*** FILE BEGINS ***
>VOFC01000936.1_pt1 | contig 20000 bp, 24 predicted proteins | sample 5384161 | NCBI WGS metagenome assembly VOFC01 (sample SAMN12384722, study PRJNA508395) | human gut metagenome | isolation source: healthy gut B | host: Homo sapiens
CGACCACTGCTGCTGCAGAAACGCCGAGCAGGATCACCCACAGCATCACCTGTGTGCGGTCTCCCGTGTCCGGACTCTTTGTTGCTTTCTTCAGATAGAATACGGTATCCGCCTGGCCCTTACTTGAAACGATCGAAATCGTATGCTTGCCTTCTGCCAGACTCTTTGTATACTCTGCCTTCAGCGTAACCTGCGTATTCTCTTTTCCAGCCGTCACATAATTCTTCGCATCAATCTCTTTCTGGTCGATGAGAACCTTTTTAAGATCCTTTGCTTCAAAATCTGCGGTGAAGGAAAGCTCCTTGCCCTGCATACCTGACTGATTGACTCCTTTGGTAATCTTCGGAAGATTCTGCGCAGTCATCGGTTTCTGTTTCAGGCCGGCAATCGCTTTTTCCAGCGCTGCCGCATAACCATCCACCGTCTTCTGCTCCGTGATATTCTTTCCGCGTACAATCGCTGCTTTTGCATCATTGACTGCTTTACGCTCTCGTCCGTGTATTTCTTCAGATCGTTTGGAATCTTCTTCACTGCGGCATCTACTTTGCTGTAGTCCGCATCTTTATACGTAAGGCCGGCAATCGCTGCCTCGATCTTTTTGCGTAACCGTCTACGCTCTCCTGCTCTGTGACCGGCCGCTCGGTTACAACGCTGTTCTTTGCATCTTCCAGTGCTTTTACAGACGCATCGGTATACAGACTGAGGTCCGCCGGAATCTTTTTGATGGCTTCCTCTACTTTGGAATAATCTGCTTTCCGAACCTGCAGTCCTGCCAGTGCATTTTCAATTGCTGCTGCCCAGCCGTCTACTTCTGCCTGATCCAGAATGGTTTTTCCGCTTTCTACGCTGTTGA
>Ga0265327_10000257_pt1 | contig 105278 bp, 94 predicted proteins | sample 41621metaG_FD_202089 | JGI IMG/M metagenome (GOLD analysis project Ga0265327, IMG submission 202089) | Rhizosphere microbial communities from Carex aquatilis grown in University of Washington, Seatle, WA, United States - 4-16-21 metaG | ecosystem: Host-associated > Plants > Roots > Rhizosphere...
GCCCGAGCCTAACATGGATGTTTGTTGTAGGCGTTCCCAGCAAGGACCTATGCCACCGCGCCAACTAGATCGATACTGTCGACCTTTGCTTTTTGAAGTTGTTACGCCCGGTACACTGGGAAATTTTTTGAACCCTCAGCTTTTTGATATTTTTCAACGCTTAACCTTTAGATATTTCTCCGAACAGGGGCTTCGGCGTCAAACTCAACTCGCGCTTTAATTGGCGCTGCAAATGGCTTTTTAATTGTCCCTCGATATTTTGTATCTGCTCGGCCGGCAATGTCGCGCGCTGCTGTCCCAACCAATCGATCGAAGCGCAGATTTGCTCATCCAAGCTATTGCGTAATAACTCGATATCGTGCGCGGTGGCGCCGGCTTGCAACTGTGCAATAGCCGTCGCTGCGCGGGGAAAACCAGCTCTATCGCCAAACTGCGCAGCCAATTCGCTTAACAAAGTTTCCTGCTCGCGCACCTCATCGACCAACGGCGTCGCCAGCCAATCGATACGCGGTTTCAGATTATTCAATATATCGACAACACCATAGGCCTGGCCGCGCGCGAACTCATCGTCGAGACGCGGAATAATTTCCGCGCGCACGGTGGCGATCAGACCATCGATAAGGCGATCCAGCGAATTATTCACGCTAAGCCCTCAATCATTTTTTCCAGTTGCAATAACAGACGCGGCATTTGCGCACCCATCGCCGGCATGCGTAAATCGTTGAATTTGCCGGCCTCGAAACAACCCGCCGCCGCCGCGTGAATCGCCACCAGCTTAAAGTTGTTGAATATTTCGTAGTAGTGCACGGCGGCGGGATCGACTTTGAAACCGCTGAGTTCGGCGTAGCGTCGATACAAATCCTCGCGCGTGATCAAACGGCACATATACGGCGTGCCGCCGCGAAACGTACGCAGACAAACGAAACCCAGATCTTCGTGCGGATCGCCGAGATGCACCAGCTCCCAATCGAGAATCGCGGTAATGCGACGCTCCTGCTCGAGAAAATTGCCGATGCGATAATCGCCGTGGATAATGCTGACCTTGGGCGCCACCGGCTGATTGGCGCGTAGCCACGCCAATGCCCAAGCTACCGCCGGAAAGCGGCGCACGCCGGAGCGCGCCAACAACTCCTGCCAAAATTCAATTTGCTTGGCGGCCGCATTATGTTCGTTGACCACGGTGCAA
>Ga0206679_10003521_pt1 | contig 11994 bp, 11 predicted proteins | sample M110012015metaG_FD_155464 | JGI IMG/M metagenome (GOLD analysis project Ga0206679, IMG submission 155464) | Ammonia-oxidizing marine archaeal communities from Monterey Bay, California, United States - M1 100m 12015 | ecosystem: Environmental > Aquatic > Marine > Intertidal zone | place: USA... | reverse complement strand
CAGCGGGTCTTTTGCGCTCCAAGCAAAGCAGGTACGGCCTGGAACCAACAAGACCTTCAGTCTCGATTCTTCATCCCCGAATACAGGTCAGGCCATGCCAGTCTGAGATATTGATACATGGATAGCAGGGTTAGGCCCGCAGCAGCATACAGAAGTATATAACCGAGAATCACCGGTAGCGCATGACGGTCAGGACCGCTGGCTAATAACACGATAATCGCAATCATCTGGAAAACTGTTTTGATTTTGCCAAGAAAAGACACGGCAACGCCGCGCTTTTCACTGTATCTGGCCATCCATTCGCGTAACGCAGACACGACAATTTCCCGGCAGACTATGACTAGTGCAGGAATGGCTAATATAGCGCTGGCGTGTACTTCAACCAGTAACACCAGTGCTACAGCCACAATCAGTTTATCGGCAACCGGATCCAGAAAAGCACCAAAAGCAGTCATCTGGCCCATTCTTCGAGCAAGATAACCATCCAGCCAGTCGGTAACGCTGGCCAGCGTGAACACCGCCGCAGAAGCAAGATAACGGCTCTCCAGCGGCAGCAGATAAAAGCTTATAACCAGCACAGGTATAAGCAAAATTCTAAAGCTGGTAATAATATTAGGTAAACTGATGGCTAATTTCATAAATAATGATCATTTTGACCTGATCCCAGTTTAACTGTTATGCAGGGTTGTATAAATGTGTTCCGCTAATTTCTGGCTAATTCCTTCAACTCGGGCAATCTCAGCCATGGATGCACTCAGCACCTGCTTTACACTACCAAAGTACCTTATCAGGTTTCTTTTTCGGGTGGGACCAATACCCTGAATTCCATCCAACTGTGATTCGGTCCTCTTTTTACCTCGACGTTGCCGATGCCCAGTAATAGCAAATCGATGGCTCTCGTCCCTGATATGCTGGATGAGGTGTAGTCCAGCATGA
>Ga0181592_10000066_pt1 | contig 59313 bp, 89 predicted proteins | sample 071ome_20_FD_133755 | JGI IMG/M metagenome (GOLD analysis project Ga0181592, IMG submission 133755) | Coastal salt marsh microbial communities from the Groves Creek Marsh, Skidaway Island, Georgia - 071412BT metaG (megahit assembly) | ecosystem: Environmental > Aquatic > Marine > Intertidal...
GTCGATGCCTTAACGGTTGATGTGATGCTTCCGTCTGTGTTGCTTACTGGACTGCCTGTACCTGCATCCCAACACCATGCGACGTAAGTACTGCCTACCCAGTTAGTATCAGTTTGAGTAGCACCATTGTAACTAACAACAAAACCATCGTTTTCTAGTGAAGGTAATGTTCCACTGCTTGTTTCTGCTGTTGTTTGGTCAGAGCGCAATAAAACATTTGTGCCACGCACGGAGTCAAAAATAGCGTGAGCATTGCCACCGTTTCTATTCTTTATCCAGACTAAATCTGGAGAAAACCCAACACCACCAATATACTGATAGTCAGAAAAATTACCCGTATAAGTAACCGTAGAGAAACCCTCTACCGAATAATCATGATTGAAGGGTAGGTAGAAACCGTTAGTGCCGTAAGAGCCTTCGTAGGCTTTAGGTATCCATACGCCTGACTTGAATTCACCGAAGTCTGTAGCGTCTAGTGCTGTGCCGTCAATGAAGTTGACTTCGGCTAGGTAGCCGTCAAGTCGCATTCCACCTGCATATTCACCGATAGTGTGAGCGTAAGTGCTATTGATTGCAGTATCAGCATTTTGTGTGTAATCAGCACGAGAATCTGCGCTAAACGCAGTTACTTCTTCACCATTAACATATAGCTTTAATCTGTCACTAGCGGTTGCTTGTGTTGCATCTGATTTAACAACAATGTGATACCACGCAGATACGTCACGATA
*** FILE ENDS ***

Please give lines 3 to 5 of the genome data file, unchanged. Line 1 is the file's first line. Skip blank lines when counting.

>Ga0265327_10000257_pt1 | contig 105278 bp, 94 predicted proteins | sample 41621metaG_FD_202089 | JGI IMG/M metagenome (GOLD analysis project Ga0265327, IMG submission 202089) | Rhizosphere microbial communities from Carex aquatilis grown in University of Washington, Seatle, WA, United States - 4-16-21 metaG | ecosystem: Host-associated > Plants > Roots > Rhizosphere...
GCCCGAGCCTAACATGGATGTTTGTTGTAGGCGTTCCCAGCAAGGACCTATGCCACCGCGCCAACTAGATCGATACTGTCGACCTTTGCTTTTTGAAGTTGTTACGCCCGGTACACTGGGAAATTTTTTGAACCCTCAGCTTTTTGATATTTTTCAACGCTTAACCTTTAGATATTTCTCCGAACAGGGGCTTCGGCGTCAAACTCAACTCGCGCTTTAATTGGCGCTGCAAATGGCTTTTTAATTGTCCCTCGATATTTTGTATCTGCTCGGCCGGCAATGTCGCGCGCTGCTGTCCCAACCAATCGATCGAAGCGCAGATTTGCTCATCCAAGCTATTGCGTAATAACTCGATATCGTGCGCGGTGGCGCCGGCTTGCAACTGTGCAATAGCCGTCGCTGCGCGGGGAAAACCAGCTCTATCGCCAAACTGCGCAGCCAATTCGCTTAACAAAGTTTCCTGCTCGCGCACCTCATCGACCAACGGCGTCGCCAGCCAATCGATACGCGGTTTCAGATTATTCAATATATCGACAACACCATAGGCCTGGCCGCGCGCGAACTCATCGTCGAGACGCGGAATAATTTCCGCGCGCACGGTGGCGATCAGACCATCGATAAGGCGATCCAGCGAATTATTCACGCTAAGCCCTCAATCATTTTTTCCAGTTGCAATAACAGACGCGGCATTTGCGCACCCATCGCCGGCATGCGTAAATCGTTGAATTTGCCGGCCTCGAAACAACCCGCCGCCGCCGCGTGAATCGCCACCAGCTTAAAGTTGTTGAATATTTCGTAGTAGTGCACGGCGGCGGGATCGACTTTGAAACCGCTGAGTTCGGCGTAGCGTCGATACAAATCCTCGCGCGTGATCAAACGGCACATATACGGCGTGCCGCCGCGAAACGTACGCAGACAAACGAAACCCAGATCTTCGTGCGGATCGCCGAGATGCACCAGCTCCCAATCGAGAATCGCGGTAATGCGACGCTCCTGCTCGAGAAAATTGCCGATGCGATAATCGCCGTGGATAATGCTGACCTTGGGCGCCACCGGCTGATTGGCGCGTAGCCACGCCAATGCCCAAGCTACCGCCGGAAAGCGGCGCACGCCGGAGCGCGCCAACAACTCCTGCCAAAATTCAATTTGCTTGGCGGCCGCATTATGTTCGTTGACCACGGTGCAA
>Ga0206679_10003521_pt1 | contig 11994 bp, 11 predicted proteins | sample M110012015metaG_FD_155464 | JGI IMG/M metagenome (GOLD analysis project Ga0206679, IMG submission 155464) | Ammonia-oxidizing marine archaeal communities from Monterey Bay, California, United States - M1 100m 12015 | ecosystem: Environmental > Aquatic > Marine > Intertidal zone | place: USA... | reverse complement strand